Play Live Radio
Next Up:
0:00 0:00
Available On Air Stations
Reporting on science, technology and innovation in Arizona and the Southwest through a collaboration from Arizona NPR member stations. This project is funded in part by the Corporation for Public Broadcasting.Additional stories from the Arizona Science Desk are posted at our collaborating station, KJZZ:

NASA's Orion Capsule Parachute Test Postponed, then Successful

The most recent test for NASA’s Orion capsule parachute system at the Yuma Proving Ground was postponed for two days.  But a successful test did (eventually) take place.  Maya Springhawk Robnett of the Arizona Science Desk was at the Yuma Proving Ground for the test…

The Orion Capsule parachute system was scheduled for the fifth of eight qualification tests on the Yuma Proving Ground December 13th.  The capsule will eventually be used to bring astronauts safely back to Earth from deep-space exploration.  

Before the test could take place, the “back door” of the Boeing C-17 aircraft set to drop the capsule mock-up failed to open.  The event was postponed, eventually taking place Friday. 

The real capsule will reenter the atmosphere at 24,500 mph before slowing to 300 mph.  Butch Wilmore is a 17-year NASA astronaut who has reentered Earth’s atmosphere in both a shuttle and a capsule.  Wilmore says descending at that speed necessitates a reliable parachute system.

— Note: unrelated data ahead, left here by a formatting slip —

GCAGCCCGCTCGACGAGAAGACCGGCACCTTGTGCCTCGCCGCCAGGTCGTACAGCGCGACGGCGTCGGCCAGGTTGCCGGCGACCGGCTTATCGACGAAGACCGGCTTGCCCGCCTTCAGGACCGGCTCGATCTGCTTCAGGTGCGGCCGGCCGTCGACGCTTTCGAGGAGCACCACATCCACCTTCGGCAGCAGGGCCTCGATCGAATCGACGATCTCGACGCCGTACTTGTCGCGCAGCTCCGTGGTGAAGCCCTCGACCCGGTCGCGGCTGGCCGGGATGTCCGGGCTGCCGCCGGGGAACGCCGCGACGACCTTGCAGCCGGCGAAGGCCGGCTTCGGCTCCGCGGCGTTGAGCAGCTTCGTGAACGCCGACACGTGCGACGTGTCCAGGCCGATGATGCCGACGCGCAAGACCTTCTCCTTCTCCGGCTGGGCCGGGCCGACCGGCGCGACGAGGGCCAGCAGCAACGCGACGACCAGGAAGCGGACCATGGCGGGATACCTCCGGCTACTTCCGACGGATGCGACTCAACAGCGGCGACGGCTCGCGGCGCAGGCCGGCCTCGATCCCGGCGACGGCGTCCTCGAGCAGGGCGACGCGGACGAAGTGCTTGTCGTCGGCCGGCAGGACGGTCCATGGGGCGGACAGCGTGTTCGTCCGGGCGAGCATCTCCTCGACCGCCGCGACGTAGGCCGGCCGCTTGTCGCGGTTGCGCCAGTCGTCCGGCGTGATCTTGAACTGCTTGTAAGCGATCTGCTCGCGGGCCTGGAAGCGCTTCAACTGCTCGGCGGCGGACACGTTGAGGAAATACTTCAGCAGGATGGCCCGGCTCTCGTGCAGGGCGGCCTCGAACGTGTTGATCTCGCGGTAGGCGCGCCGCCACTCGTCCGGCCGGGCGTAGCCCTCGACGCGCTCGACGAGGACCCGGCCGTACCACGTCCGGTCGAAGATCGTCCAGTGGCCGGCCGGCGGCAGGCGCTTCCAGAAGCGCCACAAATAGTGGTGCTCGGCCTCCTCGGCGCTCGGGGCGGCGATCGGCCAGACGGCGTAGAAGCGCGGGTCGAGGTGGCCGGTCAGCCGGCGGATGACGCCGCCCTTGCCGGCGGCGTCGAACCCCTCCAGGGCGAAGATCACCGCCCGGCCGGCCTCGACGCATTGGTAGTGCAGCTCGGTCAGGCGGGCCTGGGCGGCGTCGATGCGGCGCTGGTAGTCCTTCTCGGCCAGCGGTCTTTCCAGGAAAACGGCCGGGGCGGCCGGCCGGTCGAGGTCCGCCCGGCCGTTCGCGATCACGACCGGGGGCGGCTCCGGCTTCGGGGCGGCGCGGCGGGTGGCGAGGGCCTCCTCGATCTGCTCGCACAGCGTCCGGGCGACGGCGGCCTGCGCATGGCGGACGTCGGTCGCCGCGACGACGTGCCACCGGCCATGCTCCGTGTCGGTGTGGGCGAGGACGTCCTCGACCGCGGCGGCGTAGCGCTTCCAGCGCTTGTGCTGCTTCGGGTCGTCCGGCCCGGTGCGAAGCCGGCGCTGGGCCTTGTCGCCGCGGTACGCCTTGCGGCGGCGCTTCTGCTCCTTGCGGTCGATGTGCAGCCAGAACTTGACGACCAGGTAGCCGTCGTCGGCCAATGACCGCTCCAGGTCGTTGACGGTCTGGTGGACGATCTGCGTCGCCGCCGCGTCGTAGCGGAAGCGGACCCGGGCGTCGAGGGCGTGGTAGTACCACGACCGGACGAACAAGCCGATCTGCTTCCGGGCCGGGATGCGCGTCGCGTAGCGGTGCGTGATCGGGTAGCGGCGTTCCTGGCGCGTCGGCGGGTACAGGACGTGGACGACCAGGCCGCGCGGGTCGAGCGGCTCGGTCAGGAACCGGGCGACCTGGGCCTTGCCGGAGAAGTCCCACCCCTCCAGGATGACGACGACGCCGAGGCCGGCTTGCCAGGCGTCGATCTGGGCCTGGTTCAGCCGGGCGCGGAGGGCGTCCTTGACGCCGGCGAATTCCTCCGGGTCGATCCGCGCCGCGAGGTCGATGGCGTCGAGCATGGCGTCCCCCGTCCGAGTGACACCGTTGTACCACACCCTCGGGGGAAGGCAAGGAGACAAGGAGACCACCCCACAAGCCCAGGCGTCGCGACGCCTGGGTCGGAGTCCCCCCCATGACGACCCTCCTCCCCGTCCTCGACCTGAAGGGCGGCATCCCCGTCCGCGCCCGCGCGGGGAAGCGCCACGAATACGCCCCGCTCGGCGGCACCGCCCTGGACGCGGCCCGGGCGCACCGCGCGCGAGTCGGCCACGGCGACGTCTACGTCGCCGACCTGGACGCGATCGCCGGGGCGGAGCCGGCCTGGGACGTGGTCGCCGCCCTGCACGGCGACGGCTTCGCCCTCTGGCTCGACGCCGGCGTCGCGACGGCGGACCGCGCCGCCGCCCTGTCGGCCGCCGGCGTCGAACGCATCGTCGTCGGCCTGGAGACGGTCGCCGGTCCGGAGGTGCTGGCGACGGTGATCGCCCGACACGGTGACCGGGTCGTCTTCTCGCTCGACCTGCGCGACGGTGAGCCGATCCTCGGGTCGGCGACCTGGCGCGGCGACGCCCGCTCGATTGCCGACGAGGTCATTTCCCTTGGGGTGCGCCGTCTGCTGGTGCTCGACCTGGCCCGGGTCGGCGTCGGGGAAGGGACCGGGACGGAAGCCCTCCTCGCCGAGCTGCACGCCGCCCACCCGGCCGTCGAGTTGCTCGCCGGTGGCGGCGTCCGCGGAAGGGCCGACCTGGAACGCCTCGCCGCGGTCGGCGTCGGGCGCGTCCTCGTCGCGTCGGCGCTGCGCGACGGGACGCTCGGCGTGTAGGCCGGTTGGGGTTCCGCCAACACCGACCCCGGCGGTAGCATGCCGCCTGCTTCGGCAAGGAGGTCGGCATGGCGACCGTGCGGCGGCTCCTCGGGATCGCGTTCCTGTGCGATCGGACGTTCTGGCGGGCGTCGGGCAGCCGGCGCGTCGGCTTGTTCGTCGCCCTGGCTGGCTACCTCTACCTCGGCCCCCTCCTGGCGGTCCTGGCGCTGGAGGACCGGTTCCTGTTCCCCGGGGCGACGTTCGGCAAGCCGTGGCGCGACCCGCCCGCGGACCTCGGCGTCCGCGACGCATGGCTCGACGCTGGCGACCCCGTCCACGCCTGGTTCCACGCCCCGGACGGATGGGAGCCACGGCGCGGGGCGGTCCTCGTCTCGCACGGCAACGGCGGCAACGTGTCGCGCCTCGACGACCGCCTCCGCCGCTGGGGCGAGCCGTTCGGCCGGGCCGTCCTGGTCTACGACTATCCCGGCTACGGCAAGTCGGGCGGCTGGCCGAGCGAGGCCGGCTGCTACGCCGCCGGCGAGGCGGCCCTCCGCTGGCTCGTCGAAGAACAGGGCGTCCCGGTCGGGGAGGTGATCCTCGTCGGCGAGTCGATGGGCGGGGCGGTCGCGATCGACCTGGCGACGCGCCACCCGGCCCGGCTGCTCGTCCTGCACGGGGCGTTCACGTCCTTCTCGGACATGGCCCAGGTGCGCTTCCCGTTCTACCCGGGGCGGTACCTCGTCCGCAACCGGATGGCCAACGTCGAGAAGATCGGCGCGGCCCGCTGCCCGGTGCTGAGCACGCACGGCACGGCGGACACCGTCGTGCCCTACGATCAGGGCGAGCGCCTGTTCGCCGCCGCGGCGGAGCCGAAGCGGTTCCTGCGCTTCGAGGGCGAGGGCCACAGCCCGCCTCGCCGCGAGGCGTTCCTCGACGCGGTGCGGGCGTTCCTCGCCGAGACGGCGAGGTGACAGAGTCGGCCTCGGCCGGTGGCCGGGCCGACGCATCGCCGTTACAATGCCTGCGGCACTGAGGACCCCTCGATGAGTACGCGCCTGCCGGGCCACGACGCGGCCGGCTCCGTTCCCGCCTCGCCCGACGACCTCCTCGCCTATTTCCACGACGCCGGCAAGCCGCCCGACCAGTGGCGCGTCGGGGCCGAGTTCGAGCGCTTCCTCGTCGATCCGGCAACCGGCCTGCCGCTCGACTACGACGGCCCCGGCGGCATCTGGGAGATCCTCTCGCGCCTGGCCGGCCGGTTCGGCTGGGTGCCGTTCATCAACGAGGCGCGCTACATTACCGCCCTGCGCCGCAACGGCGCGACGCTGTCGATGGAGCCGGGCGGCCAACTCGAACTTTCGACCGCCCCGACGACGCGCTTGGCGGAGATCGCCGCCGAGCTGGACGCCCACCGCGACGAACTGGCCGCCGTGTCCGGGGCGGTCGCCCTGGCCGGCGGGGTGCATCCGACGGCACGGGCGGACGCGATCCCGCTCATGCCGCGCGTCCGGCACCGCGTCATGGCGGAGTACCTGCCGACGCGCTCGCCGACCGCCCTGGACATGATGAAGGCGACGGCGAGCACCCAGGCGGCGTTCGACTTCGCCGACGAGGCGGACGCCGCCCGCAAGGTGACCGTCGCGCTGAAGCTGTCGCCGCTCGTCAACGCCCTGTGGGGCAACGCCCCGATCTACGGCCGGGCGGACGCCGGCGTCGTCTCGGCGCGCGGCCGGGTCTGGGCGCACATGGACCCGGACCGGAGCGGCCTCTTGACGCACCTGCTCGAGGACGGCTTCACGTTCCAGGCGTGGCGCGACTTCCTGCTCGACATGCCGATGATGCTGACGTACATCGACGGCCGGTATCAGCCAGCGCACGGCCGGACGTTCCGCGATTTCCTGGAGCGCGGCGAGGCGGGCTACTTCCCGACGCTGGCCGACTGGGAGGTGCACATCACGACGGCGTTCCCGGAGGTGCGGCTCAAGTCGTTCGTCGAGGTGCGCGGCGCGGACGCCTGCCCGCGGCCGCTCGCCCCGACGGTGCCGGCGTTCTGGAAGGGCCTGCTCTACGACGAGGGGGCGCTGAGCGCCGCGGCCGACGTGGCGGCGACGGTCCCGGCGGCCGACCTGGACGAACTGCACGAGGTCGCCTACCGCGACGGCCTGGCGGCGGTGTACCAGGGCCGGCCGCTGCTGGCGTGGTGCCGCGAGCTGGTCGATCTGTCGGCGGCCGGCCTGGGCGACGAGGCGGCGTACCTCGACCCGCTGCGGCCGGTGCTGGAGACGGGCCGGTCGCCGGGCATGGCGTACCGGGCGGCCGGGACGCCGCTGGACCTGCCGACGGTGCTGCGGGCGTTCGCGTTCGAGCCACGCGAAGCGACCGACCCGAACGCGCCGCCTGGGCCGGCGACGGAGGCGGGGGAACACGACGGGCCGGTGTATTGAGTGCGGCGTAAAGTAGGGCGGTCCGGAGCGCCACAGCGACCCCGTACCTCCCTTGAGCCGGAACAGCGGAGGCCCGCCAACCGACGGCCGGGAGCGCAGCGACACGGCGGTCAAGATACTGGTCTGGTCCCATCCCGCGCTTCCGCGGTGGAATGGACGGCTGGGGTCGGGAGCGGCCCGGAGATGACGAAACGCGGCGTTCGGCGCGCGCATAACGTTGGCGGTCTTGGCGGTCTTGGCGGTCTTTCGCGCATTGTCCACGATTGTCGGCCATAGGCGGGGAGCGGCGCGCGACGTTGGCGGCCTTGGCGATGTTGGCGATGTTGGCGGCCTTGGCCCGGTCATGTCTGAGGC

“And that creates a lot of heat, a lot of friction,” Wilmore said. “You know, you’re inside a fireball.  And when you get through that portion, you can actually feel the trajectory.  And then, of course, the parachutes start to open and it is quite a ride.”

The test was intentionally designed with a failure.  The mock-up capsule fell from a height of 35-thousand feet and one of the three parachutes failed to open.  The test was considered a success; the mock-up capsule was able to land safely with only two functioning parachutes.

The preceding piece originally aired 12/20/17.

Related Content